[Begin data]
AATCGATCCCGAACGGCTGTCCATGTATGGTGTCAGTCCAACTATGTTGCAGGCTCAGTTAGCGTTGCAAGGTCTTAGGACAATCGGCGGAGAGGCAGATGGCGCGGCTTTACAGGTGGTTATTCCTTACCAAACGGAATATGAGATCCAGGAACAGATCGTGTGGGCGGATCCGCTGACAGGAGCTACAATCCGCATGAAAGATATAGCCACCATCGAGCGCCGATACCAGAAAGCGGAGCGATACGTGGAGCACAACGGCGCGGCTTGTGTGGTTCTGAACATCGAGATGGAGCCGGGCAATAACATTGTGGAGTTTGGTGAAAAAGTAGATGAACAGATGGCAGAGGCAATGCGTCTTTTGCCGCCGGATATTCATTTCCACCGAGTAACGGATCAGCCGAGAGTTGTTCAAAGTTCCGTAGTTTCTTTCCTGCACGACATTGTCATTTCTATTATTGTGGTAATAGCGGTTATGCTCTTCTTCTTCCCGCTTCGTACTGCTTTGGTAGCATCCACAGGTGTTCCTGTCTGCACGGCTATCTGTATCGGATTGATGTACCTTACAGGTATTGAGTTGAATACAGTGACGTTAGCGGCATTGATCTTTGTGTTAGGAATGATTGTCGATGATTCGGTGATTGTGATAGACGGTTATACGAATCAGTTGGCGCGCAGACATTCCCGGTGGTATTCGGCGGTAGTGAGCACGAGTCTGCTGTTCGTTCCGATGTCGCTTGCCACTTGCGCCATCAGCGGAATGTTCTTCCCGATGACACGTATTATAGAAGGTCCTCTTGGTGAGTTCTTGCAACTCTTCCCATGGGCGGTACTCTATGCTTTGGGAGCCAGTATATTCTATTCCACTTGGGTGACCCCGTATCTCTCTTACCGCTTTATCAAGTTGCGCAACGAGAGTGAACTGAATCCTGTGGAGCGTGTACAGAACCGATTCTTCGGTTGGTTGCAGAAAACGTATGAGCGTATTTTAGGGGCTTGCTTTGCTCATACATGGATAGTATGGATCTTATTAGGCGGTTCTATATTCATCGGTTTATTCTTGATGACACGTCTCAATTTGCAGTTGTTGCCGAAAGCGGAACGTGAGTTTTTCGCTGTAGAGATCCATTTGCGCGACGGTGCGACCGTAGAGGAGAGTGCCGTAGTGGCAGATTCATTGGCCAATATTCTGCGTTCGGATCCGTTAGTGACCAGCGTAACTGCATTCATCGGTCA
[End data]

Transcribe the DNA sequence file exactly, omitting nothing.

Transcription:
AATCGATCCCGAACGGCTGTCCATGTATGGTGTCAGTCCAACTATGTTGCAGGCTCAGTTAGCGTTGCAAGGTCTTAGGACAATCGGCGGAGAGGCAGATGGCGCGGCTTTACAGGTGGTTATTCCTTACCAAACGGAATATGAGATCCAGGAACAGATCGTGTGGGCGGATCCGCTGACAGGAGCTACAATCCGCATGAAAGATATAGCCACCATCGAGCGCCGATACCAGAAAGCGGAGCGATACGTGGAGCACAACGGCGCGGCTTGTGTGGTTCTGAACATCGAGATGGAGCCGGGCAATAACATTGTGGAGTTTGGTGAAAAAGTAGATGAACAGATGGCAGAGGCAATGCGTCTTTTGCCGCCGGATATTCATTTCCACCGAGTAACGGATCAGCCGAGAGTTGTTCAAAGTTCCGTAGTTTCTTTCCTGCACGACATTGTCATTTCTATTATTGTGGTAATAGCGGTTATGCTCTTCTTCTTCCCGCTTCGTACTGCTTTGGTAGCATCCACAGGTGTTCCTGTCTGCACGGCTATCTGTATCGGATTGATGTACCTTACAGGTATTGAGTTGAATACAGTGACGTTAGCGGCATTGATCTTTGTGTTAGGAATGATTGTCGATGATTCGGTGATTGTGATAGACGGTTATACGAATCAGTTGGCGCGCAGACATTCCCGGTGGTATTCGGCGGTAGTGAGCACGAGTCTGCTGTTCGTTCCGATGTCGCTTGCCACTTGCGCCATCAGCGGAATGTTCTTCCCGATGACACGTATTATAGAAGGTCCTCTTGGTGAGTTCTTGCAACTCTTCCCATGGGCGGTACTCTATGCTTTGGGAGCCAGTATATTCTATTCCACTTGGGTGACCCCGTATCTCTCTTACCGCTTTATCAAGTTGCGCAACGAGAGTGAACTGAATCCTGTGGAGCGTGTACAGAACCGATTCTTCGGTTGGTTGCAGAAAACGTATGAGCGTATTTTAGGGGCTTGCTTTGCTCATACATGGATAGTATGGATCTTATTAGGCGGTTCTATATTCATCGGTTTATTCTTGATGACACGTCTCAATTTGCAGTTGTTGCCGAAAGCGGAACGTGAGTTTTTCGCTGTAGAGATCCATTTGCGCGACGGTGCGACCGTAGAGGAGAGTGCCGTAGTGGCAGATTCATTGGCCAATATTCTGCGTTCGGATCCGTTAGTGACCAGCGTAACTGCATTCATCGGTCA